Kim Kalman – At Last (2013)

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Kim Kalman, whose grandfather was mid-century big band leader George Kindler, reconnects with the sounds and styles of that bygone era on At Last – and reanimates some shopworn classics along the way.

The North Carolina-based Kalman, who co-produced the acoustic-tinged At Last, arrives at this album as a decorated songwriter in her own right. Tracks from Moonlight, one of three previous solo projects, have been recognized by the Kerrville Music Festival and Billboard. She has also issued a Yuletide-themed effort, and four Christian albums, the most recent of which was At the Foot of the Cross. But Kalman perhaps seemed fated to return to these long-treasured moments, to these songs – seeing as there was a family connection.

In keeping, she brings an unvarnished enthusiasm, not to mention a guileless passion, to a group of songs that – in others’ hands – have often simply come to feel routine. Kalman, a College of William and Mary alum, doesn’t approach At Last with that kind of studious attention to detail. She lives in these moments, even as she reimagines them with an Americana feel, and they are borne anew.

“I Only Have Eyes For You” opens with a ruminative guitar, before Jim Hoke’s luminous saxophone joins Kalman’s husky interpretation. When she gets to the tricky chorus, which can so often test a singer’s impulse to over-emote, Kalman handles it with a confidential directness. “Fly Me to the Moon,” which begins with a typically forgotten introductory stanza, is given a similarly gimmick-free reading – even as the rhythm section of Dave Francis and Dennis Holt ramp up to a coltish pace. That provides Dennis Wage a perfect opportunity to add some winking lines on the piano. “Almost Like Being in Love,” frisky and fun, now boasts a memorable impishness. Pat McGrath’s acoustic returns to the fore for a spacious arrangement of “Since I Fell For You,” and Kalman’s commitment to every heart-shatteringly lonesome line is palpable. She slows down “My Buddy” to the point where every moment thrums with emotion.

Not everything is so perfectly attenuated. “Crazy,” indelibly connected now to Patsy Cline, adheres to a saloon-style atmosphere that’s become sadly rote – though, to be honest, Kalman still pulls off the lyric’s broken majesty just fine. “On a Slow Boat to China” is marred by its old-fashioned chorus of swing-era singers, which might have worked better if so much of the rest of At Last hadn’t hewed toward leaner, more modern acoustic arrangements.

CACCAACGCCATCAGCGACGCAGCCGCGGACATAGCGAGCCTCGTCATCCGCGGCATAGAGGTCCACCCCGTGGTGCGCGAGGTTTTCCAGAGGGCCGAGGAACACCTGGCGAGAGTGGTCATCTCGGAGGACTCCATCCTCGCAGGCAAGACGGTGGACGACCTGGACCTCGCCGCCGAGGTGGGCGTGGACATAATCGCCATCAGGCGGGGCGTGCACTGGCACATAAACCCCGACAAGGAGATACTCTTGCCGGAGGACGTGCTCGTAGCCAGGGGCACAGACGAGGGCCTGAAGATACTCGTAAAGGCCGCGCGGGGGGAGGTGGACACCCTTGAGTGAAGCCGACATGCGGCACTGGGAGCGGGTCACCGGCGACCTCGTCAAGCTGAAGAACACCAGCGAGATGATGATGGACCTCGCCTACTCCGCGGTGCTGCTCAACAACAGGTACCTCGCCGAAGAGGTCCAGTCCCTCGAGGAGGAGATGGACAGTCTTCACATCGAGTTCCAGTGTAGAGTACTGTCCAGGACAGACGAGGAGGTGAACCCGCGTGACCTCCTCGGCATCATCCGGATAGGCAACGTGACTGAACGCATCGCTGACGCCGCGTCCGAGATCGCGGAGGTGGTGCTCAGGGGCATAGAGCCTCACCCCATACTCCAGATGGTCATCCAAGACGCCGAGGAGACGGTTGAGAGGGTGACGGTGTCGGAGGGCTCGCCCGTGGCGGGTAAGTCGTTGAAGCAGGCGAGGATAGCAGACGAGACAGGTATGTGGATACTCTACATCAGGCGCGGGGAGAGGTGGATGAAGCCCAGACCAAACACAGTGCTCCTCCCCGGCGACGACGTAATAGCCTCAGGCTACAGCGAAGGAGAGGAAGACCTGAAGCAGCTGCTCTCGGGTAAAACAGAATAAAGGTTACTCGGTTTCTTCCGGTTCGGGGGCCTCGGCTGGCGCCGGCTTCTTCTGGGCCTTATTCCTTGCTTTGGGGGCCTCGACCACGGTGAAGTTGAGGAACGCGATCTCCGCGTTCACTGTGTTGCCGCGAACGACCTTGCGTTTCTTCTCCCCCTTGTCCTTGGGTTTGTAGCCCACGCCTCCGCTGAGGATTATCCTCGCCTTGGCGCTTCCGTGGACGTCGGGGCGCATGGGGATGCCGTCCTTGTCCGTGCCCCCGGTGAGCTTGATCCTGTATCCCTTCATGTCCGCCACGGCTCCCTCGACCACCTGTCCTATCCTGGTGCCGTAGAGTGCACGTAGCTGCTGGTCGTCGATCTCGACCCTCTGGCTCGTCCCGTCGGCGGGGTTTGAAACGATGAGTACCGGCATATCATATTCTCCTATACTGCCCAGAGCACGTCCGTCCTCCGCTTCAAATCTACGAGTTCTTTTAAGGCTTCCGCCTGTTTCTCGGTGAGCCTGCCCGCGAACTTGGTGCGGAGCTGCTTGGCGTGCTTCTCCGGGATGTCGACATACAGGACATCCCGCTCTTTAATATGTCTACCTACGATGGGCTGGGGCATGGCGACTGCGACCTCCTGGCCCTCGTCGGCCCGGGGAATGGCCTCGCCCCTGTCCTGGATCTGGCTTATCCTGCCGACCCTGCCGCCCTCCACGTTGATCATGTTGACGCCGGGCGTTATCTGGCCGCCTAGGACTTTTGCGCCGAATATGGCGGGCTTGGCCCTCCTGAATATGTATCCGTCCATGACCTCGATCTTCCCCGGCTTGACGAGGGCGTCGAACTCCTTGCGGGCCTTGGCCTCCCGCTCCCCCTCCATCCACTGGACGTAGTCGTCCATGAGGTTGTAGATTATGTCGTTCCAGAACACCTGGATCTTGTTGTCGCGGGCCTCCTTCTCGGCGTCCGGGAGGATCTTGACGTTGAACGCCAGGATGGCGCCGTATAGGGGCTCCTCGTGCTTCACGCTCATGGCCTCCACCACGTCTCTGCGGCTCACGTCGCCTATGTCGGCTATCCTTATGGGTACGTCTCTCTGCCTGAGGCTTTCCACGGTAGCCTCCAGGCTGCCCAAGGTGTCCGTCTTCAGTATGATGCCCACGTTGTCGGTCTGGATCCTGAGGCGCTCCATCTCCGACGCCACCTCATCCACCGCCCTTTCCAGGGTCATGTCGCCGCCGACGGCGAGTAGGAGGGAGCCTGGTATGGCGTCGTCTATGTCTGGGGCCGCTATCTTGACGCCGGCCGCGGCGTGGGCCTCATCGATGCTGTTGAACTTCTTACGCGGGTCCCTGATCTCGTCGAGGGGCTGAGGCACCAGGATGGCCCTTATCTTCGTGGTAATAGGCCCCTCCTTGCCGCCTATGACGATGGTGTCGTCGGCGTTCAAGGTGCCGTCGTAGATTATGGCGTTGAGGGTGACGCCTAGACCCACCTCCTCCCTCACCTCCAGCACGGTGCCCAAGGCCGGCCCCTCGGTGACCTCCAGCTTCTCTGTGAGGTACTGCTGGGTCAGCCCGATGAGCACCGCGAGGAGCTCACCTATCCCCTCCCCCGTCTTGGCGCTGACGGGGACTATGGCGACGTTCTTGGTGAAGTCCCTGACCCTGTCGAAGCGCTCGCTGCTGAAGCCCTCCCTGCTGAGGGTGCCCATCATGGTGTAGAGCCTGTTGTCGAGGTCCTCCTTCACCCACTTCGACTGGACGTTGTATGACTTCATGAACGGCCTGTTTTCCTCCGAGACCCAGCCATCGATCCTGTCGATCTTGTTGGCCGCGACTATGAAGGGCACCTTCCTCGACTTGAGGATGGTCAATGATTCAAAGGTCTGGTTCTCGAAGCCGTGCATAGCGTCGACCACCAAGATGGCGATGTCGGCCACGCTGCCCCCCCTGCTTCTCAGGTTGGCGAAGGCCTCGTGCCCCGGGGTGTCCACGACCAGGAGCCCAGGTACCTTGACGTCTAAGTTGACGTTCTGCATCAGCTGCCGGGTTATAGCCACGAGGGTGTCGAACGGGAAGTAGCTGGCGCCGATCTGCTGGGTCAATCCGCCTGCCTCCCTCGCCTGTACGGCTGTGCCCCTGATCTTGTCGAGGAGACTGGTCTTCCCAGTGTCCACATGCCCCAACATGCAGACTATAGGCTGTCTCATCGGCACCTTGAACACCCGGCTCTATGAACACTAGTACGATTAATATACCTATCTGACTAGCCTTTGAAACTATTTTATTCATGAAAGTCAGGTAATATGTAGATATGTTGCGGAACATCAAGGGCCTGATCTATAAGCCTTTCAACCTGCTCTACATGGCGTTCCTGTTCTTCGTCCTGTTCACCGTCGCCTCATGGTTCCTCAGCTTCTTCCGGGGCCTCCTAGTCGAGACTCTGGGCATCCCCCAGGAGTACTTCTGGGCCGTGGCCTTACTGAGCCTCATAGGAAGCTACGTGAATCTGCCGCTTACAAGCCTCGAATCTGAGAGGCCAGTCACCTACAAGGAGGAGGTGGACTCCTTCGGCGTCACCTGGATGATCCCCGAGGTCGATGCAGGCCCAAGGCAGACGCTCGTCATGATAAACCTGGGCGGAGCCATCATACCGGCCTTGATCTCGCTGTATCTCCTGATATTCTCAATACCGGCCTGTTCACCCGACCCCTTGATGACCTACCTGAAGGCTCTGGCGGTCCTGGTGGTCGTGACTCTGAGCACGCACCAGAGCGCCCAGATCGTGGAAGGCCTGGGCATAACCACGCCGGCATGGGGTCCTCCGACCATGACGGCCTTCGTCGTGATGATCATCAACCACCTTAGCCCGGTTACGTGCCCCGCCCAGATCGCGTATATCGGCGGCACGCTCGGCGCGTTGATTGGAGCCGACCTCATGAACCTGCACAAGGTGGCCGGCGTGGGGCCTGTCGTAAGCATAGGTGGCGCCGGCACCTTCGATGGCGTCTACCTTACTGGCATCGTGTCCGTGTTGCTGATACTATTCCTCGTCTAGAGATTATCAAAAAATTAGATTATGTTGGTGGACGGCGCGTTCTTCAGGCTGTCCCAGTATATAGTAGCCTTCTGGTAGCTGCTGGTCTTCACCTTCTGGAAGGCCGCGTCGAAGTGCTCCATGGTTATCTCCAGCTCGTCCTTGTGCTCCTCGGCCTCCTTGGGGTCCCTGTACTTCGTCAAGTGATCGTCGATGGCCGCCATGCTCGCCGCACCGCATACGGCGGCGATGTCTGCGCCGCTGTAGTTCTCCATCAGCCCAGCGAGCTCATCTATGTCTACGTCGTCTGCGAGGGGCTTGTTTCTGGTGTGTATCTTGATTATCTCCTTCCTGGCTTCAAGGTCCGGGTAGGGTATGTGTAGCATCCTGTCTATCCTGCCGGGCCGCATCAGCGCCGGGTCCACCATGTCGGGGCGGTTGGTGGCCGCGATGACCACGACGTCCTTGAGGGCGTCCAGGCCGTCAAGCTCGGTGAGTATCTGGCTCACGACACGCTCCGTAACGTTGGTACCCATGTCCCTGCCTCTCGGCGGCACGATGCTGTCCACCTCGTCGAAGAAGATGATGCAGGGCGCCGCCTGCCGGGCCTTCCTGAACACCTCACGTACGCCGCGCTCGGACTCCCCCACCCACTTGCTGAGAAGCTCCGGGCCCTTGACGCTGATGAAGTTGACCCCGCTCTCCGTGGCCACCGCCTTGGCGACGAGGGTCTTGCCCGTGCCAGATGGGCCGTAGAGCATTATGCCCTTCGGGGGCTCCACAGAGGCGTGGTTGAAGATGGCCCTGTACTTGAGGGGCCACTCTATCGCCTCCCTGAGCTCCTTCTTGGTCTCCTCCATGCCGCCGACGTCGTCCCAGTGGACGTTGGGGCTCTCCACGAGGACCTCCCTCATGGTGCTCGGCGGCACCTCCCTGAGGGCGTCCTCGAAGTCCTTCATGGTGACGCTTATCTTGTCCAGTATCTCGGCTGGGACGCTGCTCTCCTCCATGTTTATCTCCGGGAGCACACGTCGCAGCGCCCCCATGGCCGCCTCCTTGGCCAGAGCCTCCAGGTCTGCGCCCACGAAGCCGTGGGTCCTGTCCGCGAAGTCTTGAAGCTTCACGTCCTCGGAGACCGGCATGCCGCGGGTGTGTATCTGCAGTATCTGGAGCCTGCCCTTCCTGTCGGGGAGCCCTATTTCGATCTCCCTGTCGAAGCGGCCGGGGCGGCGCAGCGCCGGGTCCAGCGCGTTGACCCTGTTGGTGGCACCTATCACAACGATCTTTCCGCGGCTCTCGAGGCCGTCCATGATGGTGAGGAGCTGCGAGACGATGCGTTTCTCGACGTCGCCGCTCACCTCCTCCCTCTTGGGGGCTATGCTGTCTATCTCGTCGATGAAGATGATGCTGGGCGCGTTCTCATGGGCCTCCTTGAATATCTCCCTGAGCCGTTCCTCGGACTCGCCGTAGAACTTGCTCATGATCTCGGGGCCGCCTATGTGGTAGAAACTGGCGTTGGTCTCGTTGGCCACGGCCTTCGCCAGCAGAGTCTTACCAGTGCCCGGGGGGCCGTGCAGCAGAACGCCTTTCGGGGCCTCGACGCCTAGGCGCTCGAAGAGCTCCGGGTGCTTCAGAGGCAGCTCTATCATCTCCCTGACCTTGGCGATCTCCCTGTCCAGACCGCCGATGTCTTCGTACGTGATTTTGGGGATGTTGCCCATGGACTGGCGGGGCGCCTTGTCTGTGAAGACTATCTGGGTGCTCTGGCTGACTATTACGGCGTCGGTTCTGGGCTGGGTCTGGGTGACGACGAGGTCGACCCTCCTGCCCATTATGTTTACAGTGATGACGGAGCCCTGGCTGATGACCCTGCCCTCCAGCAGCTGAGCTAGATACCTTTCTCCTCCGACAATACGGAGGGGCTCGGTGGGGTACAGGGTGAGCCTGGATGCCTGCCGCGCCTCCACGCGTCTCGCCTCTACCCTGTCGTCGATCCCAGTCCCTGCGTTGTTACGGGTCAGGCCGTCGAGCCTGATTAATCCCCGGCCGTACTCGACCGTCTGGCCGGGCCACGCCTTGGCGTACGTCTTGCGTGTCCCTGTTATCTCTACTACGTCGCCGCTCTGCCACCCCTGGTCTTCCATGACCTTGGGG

Kalman quickly rights herself – as improbable as it may seem – with “Unforgettable,” even though the song has been worn down to its frayed threads over the years through a seemingly never-ending succession of soundtracks, commercial rip offs and cobbled-together “duets.” She gives it a finely detailed reading, however, and her performance is bolstered by a riffy and very cool interlude between electric guitarist Ray Herndon and Wage.

“All of Me” is refashioned with a chipper groove that borders on Western swing, and – in direct contrast to the old-fashioned hagiography attached to “Slow Boat” – the song has never sounded fresher. I’m not sure if Gerald Marks and Seymour Simons could have imagined this for their song, some 82 years ago. But it’s a match made in Great American Songbook heaven. Finally, there’s her loss-filled take on the title track – which is presented not as Etta James’ tough-minded moment of redemption but (with a smoky assist from Hoke) as something sadder and oaken – something muttered down the phone, to someone far away, very, very late at night.

It’s one final triumph of loving, joy-filled, but often blissfully uncareful reinterpretation for Kalman.

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Nick DeRiso

Nick DeRiso

Nick DeRiso has written for USA Today, American Songwriter, All About Jazz, and a host of others. Honored as columnist of the year five times by the Associated Press, Louisiana Press Association and Louisiana Sports Writers Association, he oversaw a daily section named Top 10 in the U.S. by the AP before co-founding Something Else! Nick is now associate editor of Ultimate Classic Rock.
Nick DeRiso
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